Sunday, August 19, 2012

The A-Z of Social Networking in my library

This post will review my library, in light of a few of the A-Z of ideas listed here.

Active - how active is our use of social media.  Our Facebook page has been up for quite a few months, and at first, I was updating very irregularly, as I was not sure what sort of information to post, and I was feeling some trepidation about doing so - it felt like a real chore.  I have found that as my comfort level has increased, so has the frequency of my posts - especially over the last few weeks.  I have obtained an ipad for work, and am using it to snap photos of things in the library, and post information about the photos.  The ease of use of the process with the ipad has made a big difference to my willingness to post regularly.  We have just started a Twitter account a few weeks ago, and I am still building my familiarity, and deciding what to post, and how to construct a good, succinct tweet.  I am following a few organisations that are in the library world, and think that my tweeting frequency will also increase over the coming weeks.  As our (slowly) growing number of followers increases, and the amount of customer response also increases, I think I will get better at identifying what people are interested in hearing about.

Content - is it valuable to our patrons?  I find this a difficult factor to gauge, and at this stage, am tending to post similar sorts of information as I would publish through more traditional channels.  However, the more I read and discover in this subject, the clearer my vision about content becomes - I am starting to feel that SM should be more than just me promoting events, and should give customers a sense of connection to the library, by offering little glimpses into our world.  I have noticed over the last couple of weeks, that photos tend to get 'liked' more often than information posts.  I also want to start to share information from the broader world of books and reading, by linking and sharing others' content, instead of just sticking to my own four walls.

Direction - do we have one, and where do we want to go with SM.  My libraries use of social networking certainly did not start out with a particular direction or goal in mind, and in truth, was more a case of being told to get SM up and going, and figuring it out as I went along.  I am finding that as my familiarity and comfort increase, then so does my sense of purpose for using SM, and I can now articulate a clearer, if still somewhat ill-defined goal of "creating a sense of community and engagement" with my audience.  I'm not quite sure I will know how to tell when I'm there, or even if I am on track, but at least I have an idea where I want to end up!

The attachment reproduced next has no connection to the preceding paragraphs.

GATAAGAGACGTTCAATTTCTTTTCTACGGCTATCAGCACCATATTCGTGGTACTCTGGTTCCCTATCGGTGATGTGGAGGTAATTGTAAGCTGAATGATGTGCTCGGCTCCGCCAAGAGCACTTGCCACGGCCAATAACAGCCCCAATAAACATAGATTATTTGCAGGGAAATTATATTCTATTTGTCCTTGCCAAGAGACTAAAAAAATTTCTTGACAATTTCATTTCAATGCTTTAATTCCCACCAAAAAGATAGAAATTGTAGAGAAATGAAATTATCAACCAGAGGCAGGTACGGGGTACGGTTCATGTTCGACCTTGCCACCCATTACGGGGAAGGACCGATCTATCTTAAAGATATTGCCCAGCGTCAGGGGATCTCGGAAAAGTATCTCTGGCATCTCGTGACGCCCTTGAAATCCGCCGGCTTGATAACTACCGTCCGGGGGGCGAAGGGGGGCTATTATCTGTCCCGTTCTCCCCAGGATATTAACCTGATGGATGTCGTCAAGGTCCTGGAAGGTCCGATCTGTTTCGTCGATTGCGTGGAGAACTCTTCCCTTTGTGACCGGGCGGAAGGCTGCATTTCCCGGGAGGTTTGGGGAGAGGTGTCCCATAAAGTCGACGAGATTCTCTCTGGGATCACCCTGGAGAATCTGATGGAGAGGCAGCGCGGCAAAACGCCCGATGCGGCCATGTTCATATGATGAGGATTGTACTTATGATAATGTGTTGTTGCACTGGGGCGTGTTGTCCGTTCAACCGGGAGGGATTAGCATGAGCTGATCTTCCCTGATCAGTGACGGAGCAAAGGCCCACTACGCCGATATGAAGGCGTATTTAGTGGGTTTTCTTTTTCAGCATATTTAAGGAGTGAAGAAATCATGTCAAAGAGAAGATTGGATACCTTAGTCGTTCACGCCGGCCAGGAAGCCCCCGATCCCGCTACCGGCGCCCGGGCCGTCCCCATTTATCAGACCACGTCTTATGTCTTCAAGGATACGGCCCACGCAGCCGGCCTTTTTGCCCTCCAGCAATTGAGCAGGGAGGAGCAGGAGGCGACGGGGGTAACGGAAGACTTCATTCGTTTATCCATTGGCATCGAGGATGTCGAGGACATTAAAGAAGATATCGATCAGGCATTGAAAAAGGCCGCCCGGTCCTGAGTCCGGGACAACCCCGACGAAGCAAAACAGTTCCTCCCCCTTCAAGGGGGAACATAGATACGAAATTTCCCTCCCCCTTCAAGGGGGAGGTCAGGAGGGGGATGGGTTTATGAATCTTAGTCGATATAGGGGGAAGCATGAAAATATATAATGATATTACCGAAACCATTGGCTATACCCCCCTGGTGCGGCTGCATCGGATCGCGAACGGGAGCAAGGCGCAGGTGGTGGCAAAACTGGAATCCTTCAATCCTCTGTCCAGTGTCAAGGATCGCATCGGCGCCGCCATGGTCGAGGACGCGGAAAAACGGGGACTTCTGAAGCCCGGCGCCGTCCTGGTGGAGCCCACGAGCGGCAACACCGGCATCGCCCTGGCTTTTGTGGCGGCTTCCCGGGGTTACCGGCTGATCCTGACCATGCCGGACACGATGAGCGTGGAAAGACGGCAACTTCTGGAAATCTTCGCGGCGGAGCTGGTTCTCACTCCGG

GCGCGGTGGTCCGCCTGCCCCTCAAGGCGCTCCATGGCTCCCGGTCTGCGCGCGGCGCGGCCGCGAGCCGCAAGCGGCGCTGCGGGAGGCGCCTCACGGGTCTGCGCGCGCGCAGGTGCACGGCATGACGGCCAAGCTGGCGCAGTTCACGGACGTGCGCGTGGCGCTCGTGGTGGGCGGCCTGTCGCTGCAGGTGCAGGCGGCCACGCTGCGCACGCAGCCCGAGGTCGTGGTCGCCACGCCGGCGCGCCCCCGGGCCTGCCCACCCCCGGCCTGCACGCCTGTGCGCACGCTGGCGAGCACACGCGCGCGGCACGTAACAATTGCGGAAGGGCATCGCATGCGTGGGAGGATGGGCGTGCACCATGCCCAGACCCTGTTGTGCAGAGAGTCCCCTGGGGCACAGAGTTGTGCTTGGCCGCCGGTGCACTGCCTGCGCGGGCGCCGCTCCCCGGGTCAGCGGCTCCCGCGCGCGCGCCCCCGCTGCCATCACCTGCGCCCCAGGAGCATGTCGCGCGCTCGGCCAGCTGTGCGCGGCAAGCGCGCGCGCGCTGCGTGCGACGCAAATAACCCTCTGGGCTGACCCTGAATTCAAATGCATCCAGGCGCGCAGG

Facebook - as noted, Facebook was our first foray into social media, and will undoubtedly remain a key component of our activity for some time.  As our audience builds, I believe our presence will evolve, and we will embrace more of the opportunities the service offers.

Q (not on the list but I am adding my own - QR codes) these are probably open to debate as to whether they should be considered social networking, but I am starting to think they can be a great way to get audiences to engage with you. I have just this week created QR code posters to link to our Facebook, Twitter and HistoryPin channels, and to the library homepage.  There are lost of ideas running around in my head about creating content such as how-to videos and "read-alike" lists, and I'm sure that as this subject progresses, more ideas will come to mind.  I have noticed QR codes appearing more and more often in various print media, and have been exploring some of the content offered up.  As I do so, I become more convinced of their ability to offer a way to extend the customer experience, and to invite people to actively pursue a connection with you.